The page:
Let’s keep our watchdog funded

Editorial

THE Department of Implementation and Rural Development must be properly funded so that it can perform one of its key roles, which is to inspect and monitor projects in the districts.
The department’s role helps the government deliver improved services to the provinces, districts and local level governments. It also administers the service improvement programme, which includes the monitoring and inspection of projects, and evaluation of acquittals and reports.
However, this important work can only be performed if the department is properly funded to allow its officers to go out and do their job.
Take for example the case of a school inspector who has the responsibility of monitoring teachers’ performance. To do his or her job, the inspector needs to visit the school, to observe the teachers and then to rate them accordingly. The inspector’s report goes on the teachers’ performance report for appraisal at the end of the year.
The same principle applies for DIRD. They monitor projects that are initiated by members of parliament and funded through the Provincial Service Improvement Programme.
District MPs receive a lot of money to use back home. And since public funds are being distributed right down to the district level, the auditing, too, must be done at the district level.
There must be compliance and monitoring of where the money has been spent and a stocktake done of the inventory of publicly funded properties and machinery bought.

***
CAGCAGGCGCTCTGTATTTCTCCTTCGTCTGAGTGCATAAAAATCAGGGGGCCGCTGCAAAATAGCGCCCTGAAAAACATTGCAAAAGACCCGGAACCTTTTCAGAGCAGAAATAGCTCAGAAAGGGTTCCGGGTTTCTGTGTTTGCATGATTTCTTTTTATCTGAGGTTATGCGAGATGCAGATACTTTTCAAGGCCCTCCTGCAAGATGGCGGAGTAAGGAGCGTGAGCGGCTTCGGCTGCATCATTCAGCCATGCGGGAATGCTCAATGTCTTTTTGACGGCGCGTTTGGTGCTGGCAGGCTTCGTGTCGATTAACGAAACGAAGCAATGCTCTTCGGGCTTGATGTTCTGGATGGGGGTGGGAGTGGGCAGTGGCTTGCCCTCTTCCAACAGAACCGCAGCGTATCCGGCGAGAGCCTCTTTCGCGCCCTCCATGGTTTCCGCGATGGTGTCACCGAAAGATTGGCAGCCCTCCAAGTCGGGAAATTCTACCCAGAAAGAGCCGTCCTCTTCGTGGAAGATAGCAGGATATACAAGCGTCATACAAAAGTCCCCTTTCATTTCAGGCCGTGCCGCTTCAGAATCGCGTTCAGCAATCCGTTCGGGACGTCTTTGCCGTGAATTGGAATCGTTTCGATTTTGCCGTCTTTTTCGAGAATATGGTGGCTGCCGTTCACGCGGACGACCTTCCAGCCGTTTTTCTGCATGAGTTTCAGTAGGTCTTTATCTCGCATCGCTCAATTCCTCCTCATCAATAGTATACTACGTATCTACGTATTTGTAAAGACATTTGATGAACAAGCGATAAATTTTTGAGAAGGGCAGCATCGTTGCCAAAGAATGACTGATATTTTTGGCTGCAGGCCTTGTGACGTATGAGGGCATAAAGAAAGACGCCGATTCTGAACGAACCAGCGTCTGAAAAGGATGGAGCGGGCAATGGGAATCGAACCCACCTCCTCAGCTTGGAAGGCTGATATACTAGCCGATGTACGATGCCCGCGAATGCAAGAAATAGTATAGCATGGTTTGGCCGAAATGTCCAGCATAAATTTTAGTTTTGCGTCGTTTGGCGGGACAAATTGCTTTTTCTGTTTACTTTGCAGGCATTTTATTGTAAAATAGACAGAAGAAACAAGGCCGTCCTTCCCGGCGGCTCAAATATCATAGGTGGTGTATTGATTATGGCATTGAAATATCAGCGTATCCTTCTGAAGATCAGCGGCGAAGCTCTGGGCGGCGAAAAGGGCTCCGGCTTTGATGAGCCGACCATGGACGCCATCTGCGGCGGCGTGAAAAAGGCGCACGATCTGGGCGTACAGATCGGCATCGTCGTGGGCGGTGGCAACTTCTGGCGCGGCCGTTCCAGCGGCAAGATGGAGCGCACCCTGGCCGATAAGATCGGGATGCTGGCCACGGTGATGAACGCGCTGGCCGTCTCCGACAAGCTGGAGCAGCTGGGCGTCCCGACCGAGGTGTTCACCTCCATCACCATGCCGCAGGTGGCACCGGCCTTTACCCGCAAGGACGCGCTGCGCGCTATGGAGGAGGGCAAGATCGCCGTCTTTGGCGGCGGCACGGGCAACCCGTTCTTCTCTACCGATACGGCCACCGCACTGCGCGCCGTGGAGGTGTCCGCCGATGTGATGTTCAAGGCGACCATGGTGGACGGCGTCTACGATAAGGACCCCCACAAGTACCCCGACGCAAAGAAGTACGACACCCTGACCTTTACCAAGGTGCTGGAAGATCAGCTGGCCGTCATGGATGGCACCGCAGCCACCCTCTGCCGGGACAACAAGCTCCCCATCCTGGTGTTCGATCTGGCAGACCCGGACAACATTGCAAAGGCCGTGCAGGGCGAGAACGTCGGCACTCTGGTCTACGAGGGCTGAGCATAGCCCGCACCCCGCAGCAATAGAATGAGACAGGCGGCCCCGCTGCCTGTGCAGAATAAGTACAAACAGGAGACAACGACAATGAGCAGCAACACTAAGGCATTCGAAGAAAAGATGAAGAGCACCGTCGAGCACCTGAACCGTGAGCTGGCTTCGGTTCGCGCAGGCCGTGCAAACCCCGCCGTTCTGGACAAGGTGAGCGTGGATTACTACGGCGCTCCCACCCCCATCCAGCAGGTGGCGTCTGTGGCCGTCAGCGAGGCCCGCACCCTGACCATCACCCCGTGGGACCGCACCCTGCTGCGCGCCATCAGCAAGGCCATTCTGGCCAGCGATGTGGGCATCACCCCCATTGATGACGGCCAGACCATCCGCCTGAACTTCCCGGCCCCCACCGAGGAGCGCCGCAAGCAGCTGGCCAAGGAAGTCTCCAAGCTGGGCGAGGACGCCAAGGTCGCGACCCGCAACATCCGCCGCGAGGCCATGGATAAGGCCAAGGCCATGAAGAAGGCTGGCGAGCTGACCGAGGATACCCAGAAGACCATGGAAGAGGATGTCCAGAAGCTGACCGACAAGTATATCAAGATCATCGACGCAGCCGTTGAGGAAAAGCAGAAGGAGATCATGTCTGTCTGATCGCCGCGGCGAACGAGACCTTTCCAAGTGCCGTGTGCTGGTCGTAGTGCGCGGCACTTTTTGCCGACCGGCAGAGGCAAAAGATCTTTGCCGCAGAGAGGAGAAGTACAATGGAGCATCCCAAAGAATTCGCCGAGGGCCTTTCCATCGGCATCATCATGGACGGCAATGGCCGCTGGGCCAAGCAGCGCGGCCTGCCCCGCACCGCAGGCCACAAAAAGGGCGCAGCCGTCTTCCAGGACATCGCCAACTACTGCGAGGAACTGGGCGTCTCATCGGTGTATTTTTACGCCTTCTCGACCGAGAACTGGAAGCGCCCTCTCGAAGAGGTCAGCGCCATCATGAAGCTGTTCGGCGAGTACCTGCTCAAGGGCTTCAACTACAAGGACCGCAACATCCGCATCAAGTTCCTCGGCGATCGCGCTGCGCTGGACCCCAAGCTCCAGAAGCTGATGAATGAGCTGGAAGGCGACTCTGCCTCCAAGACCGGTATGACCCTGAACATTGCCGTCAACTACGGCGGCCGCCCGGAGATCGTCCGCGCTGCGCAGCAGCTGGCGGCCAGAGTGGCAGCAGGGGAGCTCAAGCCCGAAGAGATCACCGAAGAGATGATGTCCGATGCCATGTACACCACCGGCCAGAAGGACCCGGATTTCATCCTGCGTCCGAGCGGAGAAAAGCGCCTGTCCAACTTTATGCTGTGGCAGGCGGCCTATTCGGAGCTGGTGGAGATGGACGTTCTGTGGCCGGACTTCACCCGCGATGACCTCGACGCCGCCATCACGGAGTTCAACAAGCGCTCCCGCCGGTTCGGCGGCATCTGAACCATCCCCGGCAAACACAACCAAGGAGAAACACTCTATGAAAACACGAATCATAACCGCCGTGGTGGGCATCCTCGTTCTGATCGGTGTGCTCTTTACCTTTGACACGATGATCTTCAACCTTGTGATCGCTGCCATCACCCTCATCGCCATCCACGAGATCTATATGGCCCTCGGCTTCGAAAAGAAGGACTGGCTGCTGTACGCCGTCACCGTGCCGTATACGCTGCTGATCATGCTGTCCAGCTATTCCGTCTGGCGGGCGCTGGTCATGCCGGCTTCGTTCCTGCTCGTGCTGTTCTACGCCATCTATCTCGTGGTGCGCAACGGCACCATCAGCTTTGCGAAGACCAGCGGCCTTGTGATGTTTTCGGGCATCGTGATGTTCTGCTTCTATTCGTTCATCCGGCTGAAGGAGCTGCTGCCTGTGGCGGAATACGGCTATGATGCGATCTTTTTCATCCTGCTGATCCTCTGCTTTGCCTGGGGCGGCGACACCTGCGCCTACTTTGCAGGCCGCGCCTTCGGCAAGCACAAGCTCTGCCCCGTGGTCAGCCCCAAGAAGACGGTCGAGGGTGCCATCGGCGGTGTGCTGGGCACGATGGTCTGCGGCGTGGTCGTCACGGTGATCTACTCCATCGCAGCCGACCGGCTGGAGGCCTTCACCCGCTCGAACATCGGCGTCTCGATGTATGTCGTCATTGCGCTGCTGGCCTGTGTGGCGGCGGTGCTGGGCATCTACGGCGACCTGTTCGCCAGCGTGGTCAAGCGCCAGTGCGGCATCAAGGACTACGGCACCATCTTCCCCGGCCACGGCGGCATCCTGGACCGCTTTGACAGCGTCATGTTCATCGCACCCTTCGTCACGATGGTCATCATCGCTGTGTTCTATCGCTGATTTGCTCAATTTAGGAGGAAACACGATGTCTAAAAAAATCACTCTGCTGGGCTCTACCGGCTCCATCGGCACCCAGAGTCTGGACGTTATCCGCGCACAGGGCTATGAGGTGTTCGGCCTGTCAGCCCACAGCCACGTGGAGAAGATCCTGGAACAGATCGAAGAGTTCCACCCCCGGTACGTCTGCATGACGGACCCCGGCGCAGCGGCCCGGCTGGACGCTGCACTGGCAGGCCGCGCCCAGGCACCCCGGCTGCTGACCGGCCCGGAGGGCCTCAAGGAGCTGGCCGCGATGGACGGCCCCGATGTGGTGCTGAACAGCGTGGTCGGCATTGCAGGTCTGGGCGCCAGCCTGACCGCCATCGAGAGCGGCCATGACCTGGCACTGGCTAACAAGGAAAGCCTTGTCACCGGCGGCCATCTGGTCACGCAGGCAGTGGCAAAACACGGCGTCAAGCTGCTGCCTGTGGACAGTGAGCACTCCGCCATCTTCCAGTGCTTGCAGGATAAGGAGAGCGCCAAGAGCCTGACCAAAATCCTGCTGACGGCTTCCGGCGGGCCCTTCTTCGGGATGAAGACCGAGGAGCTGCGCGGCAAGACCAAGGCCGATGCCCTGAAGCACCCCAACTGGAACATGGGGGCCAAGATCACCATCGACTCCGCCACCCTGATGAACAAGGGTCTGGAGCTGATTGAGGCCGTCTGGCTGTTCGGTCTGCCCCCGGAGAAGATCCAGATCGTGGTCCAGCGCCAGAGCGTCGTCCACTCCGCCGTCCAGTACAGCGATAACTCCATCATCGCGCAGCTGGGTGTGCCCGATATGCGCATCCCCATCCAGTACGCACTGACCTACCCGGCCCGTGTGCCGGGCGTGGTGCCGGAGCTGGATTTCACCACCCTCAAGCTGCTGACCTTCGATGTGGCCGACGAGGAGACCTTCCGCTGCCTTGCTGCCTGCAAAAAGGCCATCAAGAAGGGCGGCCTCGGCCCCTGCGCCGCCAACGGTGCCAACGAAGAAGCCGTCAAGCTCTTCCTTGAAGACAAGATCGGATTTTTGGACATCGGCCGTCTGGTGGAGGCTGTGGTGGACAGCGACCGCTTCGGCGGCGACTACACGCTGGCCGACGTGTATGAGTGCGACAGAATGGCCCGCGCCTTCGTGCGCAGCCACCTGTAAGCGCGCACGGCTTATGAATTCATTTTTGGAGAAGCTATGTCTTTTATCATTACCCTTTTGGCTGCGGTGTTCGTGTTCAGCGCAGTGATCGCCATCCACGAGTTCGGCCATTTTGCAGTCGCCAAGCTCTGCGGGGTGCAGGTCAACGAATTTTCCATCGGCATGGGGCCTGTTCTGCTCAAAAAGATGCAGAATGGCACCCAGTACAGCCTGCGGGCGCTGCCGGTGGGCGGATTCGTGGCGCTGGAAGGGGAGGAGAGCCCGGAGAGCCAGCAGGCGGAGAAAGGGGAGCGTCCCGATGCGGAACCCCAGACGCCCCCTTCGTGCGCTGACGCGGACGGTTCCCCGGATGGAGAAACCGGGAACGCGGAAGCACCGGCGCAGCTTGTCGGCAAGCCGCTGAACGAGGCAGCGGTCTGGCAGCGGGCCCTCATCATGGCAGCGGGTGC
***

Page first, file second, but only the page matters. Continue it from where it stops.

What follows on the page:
As roads are built and electricity and water connected to villages and communities, and provincial and district administrators take charge of schools, health facilities and economic activities, acquittals are required to show where the money has gone.
However, everything comes back to funding at the source. We have trust and confidence in Finance and Rural Development Minister James Marape that he will provide the funding that will allow the monitoring and reporting processes to work effectively.
Marape, himself, wants all funds given out so far to be acquitted for before funding for 2018 is released.
For that to happen he needs to chase those MPs from the previous parliament who have yet to provide acquittals of the funds they have sent.
If those MPs can’t provide the acquittals then they must be
reported to police for investigation.

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